On a semi-related note, I spent the better half of a year trying to explain to a male friend that perhaps the reason he could never get women he asked out in pubs and clubs to go ou with him was because they’re generally places women are very gaurded. I read at except from a book about a woman who went undercober undercover as a man for a few months, and one of the things she said was that women were incredibly hostile towards her in a club/pub, then immediately opened up when she came clean that she was a woman undercover. It was kind of sad, but I thought it was a realistic result of the pub/club scene being viewed by some guys as a cattle-call.

  9. Jennifer Kesler says

    Maartje, the patriarchy deludes itself that only girls in American have self-esteem problems. Boys and men also have them. Bigtime. And this is not a post-feminist sob story for men; I know plenty of pre-feminist men who lacked self-esteem.

    Hell, why do you suppose a man beats on women and children? Maybe because he’s not sure he can hold his own against other men? I think the whole patriarchy came about because men are insecure.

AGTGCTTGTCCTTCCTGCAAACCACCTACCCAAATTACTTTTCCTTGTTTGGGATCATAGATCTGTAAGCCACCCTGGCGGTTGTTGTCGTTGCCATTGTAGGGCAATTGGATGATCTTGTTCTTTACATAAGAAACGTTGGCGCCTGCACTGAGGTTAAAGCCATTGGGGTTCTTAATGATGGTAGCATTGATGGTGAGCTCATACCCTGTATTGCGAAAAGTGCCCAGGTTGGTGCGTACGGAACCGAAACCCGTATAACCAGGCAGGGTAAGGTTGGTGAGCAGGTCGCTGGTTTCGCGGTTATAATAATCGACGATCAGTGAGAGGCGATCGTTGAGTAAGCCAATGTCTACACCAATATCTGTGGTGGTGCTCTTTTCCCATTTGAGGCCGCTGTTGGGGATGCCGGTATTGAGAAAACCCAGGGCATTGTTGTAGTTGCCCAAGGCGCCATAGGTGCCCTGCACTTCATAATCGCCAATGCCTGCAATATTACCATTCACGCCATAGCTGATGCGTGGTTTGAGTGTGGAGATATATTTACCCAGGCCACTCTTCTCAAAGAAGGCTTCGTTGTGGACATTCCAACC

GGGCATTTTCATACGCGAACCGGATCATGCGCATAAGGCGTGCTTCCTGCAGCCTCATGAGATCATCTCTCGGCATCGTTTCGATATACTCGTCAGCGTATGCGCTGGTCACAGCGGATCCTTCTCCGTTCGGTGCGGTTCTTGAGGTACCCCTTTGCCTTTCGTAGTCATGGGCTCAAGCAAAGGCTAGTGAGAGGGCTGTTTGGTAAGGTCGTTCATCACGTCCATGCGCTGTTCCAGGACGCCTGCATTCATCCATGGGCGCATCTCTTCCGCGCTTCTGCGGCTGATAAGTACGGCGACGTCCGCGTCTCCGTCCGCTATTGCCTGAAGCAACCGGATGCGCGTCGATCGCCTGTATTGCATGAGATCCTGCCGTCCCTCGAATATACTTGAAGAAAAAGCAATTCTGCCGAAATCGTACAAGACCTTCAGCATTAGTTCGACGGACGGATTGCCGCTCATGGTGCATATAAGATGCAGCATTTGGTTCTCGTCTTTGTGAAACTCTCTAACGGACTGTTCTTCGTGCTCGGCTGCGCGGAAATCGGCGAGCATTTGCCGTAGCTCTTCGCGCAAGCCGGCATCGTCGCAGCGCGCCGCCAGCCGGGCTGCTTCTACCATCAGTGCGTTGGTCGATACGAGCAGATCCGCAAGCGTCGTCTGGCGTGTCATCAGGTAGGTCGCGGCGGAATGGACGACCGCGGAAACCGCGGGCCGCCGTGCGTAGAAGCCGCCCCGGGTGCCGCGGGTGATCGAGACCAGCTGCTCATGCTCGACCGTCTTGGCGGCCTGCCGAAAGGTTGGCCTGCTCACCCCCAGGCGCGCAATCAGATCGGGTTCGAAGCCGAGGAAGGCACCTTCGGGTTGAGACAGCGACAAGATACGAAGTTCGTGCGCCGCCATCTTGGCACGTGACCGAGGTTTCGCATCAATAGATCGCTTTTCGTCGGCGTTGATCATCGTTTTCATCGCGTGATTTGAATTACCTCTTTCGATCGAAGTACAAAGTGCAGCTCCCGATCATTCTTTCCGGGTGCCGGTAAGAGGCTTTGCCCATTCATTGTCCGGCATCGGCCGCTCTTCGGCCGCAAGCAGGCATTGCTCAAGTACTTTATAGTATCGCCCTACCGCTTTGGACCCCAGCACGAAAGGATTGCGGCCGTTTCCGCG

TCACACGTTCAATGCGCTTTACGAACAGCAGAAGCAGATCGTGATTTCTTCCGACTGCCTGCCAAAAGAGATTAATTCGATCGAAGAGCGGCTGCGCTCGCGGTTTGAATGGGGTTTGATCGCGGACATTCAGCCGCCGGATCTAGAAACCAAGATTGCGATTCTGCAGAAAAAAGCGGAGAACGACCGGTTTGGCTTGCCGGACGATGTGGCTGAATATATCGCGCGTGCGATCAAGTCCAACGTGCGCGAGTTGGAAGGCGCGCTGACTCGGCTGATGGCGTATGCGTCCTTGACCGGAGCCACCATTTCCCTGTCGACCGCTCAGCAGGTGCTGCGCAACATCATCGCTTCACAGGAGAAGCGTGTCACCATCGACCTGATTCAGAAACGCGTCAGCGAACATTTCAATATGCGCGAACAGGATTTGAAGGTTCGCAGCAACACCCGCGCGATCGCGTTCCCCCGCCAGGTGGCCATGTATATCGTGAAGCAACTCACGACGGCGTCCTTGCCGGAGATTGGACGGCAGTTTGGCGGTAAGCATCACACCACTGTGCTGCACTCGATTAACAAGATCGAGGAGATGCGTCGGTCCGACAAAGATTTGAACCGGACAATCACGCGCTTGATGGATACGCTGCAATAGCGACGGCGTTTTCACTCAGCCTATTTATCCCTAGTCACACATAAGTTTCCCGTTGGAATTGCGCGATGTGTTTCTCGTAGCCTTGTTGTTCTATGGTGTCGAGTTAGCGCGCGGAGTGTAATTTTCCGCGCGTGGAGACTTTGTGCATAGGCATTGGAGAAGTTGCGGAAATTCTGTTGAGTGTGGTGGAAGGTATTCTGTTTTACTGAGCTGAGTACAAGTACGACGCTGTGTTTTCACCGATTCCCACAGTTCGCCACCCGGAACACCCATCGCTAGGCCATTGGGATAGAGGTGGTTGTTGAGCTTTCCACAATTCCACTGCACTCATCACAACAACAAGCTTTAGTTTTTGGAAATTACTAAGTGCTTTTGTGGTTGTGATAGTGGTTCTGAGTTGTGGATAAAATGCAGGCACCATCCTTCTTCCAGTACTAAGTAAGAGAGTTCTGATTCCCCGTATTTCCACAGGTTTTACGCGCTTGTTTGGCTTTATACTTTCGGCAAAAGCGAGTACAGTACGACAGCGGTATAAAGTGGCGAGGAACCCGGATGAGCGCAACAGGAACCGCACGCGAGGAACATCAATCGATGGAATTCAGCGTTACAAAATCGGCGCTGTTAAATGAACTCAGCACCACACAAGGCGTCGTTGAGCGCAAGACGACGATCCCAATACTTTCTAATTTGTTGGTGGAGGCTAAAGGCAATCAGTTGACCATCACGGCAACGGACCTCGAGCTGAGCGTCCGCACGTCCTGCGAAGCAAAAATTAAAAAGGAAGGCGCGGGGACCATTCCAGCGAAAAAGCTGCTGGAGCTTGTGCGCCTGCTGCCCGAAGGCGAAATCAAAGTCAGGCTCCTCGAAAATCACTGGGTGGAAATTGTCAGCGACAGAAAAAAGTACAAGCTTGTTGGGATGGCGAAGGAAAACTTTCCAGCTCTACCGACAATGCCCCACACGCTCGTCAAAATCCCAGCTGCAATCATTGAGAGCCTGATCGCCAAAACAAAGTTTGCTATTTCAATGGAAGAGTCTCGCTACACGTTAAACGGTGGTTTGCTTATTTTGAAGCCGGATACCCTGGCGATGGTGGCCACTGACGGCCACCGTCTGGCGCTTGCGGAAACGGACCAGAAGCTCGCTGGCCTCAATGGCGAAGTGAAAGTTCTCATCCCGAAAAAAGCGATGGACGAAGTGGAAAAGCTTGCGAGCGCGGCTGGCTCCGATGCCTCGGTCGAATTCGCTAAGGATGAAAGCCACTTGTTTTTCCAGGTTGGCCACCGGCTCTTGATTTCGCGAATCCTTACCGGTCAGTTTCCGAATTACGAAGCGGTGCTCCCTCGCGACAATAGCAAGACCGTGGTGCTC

I really believe in a more equal world, we would ALL be happier. Because really, in a system like this, it’s not the men who benefit. It’s the few people at the top. The men are just being manipulated to support the system.

  10. Jennifer Kesler says

    Scarlett, if guys who complain about rejection are ONLY asking women out in clubs and pubs, then what they need is some serious education on how to meet women. It’s understandable why women are hostile at clubs. Don’t these guys have sisters or friends’ sisters or friends’ girlfriends they can talk to about what women have to put up with at those places?

    Meeting people is, of course, a problem for most of us nowadays, as we move around more and work longer hours. The only half-sensible option for most people to meet decent humans is at work, and I think we all know how messy that can get.

    It’s a very screwy scene for everybody.

  11. says

    Sad thing is, I started to ask why a woman would go to a club if she didn’t want to be hit on, before having a serious *headdesk* moment and realizing, you know, to have fun. I blame not having had my coffee yet.

    I’ve asked out the guy in two of the three serious relationships I’ve been in — and even when 99.99999% certain he’d say yes, it’s still terrifying. I can’t imagine how much it would suck to be expected to do that for every relationship. But, lucky me, both guys were flattered and excited that they didn’t have to do it. (One confessed he hadn’t asked me out due to crippling shyness, which I expected; the other had actually asked me out previously and I’d turned him down, which was why he was hesitant to do it again even though it was pretty clear I’d come to like him quite a bit. Understandable, I think.)